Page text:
Liège-Bastogne-Liège, the oldest Classic of them all, took in 262.9km of rolling Ardennes landscape on Sunday, culminating in the bitter disappointment of Dan Martin as he fell at the final corner, leaving Simon Gerrans to sprint for the win. Back in 43rd place, 22 year-old Belgian Lotto-Belisol up-and-comer Tim Wellens, the son of a Ridley dealer, marked a milestone of his own: for the first time since turning pro, he finished all three Ardennes Classics. He did it aboard the Ridley Helium SL. We grabbed his dusty, energy drink-splattered ride right after the finish to give it the once-over.
Rider name decals are just as important for the mechanics to avoid confusion
Although Ridley has a 'Classics' bike in the shape of the Fenix, the whole Lotto-Belisol team rode the race on the company's ultra-light Helium SL. The LBL parcours is distinctly hilly and almost entirely cobble-free, so a build focused on stiffness and weight rather than comfort makes sense. It is notable, for example, that Wellens' bike bucks the recent trend for wider rubber: its Campagnolo Bora Ultra Two 50mm section tubulars are shod with skinny 22mm Continental Competition Pro Ltd tubulars, the ones that ordinary mortals can't buy.
These pro-only edition tubulars are just 22mm wide - bucks the wider trend
The Helium has a full Campagnolo Super Record EPS electronic groupset with the battery concealed within the seat tube. An SRM version of the Ultra-Torque chainset takes care of power measuring duties.
Although Campagnolo has now introduced its Over-Torque press-fit compatible cranks (a natural match for the Helium's PF30 bottom bracket shell), Lotto-Belisol is still running the Ultra-Torque version with adapter cups, since SRM have yet to release an Over-Torque power meter. Citing problems with the security of Campagnolo's own PF30 cups (a complaint we've heard before), the team now uses adapters from Belgian company C-Bear.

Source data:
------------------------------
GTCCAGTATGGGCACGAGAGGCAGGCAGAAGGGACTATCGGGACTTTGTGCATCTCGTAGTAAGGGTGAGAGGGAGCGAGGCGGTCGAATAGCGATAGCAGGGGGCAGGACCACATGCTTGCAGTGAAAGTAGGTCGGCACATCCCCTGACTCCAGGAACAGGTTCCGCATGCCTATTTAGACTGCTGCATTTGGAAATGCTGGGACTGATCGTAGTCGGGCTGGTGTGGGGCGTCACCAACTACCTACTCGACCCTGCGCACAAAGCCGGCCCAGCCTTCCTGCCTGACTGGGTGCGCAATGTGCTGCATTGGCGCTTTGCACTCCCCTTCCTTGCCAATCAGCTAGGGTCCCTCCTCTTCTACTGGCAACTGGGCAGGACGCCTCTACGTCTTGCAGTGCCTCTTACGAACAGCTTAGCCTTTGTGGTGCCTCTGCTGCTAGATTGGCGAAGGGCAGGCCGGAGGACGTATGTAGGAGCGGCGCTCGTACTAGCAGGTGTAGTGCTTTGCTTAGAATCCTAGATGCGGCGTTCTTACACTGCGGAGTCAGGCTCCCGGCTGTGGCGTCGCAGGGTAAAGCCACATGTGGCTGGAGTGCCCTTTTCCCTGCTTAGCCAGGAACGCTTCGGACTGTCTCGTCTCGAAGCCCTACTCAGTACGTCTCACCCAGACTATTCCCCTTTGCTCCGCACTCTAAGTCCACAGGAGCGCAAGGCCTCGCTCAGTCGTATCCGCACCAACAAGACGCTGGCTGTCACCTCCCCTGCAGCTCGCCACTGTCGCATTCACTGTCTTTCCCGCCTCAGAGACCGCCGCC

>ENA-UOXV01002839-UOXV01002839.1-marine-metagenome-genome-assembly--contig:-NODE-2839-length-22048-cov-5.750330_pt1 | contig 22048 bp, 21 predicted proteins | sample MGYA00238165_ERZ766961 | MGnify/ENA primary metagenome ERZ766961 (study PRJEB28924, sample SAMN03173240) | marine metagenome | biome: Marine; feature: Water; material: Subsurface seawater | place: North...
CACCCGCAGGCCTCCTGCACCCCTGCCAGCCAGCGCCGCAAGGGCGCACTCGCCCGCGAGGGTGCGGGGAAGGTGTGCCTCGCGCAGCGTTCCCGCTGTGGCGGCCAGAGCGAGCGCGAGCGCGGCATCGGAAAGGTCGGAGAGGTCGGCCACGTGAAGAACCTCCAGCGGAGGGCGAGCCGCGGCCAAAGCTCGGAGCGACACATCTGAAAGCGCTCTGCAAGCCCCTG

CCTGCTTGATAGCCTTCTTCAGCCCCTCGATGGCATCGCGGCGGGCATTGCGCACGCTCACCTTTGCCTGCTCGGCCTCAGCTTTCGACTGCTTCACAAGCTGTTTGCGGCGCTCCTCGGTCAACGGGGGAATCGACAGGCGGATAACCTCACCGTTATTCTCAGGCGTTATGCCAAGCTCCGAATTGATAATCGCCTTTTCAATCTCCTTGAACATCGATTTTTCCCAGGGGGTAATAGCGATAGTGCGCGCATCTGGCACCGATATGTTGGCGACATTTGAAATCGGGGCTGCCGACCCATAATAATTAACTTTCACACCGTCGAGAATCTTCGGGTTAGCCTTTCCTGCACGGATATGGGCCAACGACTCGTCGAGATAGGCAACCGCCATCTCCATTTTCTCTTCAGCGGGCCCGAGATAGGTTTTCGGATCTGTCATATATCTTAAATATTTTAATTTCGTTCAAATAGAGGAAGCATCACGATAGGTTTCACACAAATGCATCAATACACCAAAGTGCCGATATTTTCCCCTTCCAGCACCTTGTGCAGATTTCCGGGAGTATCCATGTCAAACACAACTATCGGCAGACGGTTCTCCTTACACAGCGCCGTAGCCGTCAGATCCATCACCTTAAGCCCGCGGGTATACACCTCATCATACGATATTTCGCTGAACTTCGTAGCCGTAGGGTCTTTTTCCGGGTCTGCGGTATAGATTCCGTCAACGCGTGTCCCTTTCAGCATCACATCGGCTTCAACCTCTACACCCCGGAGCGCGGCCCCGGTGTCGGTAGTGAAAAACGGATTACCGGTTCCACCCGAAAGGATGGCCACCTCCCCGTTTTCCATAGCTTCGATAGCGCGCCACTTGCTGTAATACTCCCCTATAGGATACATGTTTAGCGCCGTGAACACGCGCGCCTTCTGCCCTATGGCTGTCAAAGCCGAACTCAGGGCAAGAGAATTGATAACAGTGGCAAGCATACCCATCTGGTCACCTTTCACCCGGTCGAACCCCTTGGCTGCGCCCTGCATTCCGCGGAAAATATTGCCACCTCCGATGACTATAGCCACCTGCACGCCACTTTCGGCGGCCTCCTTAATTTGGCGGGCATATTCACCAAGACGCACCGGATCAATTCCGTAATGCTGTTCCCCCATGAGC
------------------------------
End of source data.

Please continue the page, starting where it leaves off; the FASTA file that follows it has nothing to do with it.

The Lotto-Belisol mechanics seem to prefer C-Bear's PF30 cups
Wellens is turning 53/39 rings up front whilst taking advantage of the little extra bit of low-end gearing offered by Campagnolo's newly introduced 11-27 cassette. This comes as no surprise given the severity of some of LBL's climbs, notably the Côte de Stockeu which averages 12.4% for a kilometre, and which comes after 173km of racing. Taking no chances with chain security, a Campagnolo chain catcher is retained by the front derailleur mounting bolt.
At 175mm in medium, the Helium SL's headtube is on the long side for a rangy, ultra-flexible pro. As a result, Wellens needs a steep -20 degree Deda track stem in a tiller-like 140mm to achieve the huge saddle to bar drop of 150mm he prefers. We presume the single 5mm headset spacer is there to avoid creating a point load on the steerer tube, as stipulated by many fork manufacturers.
The new EPS brain mounts under the huge 140mm track stem
Finishing kit comes from Deda, topped off with Selle San Marco's carbon railed Aspide perch and Lizard Skins bar tape. An extra 4ZA seatclamp on the post prevents any slippage and keeps saddle height constant if the bike needs to be stripped and rebuilt.
We weren't able to weigh the bike, but a Lotto-Belisol mechanic told us the team's Heliums all come in around the UCI minimum weight of 6.8kg. Based on similar builds we've been able to weigh though, we think it might be a couple of hundred grams or so over.
Apart from the relatively extreme fit, Wellens' bike is largely unmodified from standard. The one thing that caught our attention was the strip of bar tape across the metal contact plate of each of the Look Keo Blade 2 pedals, which we're pretty sure is to silence the squeaking that some users experience, or perhaps to snug up the floating feel.
A little tape stuck the pedal - either it's to silence squeaky cleats or to stiffen the float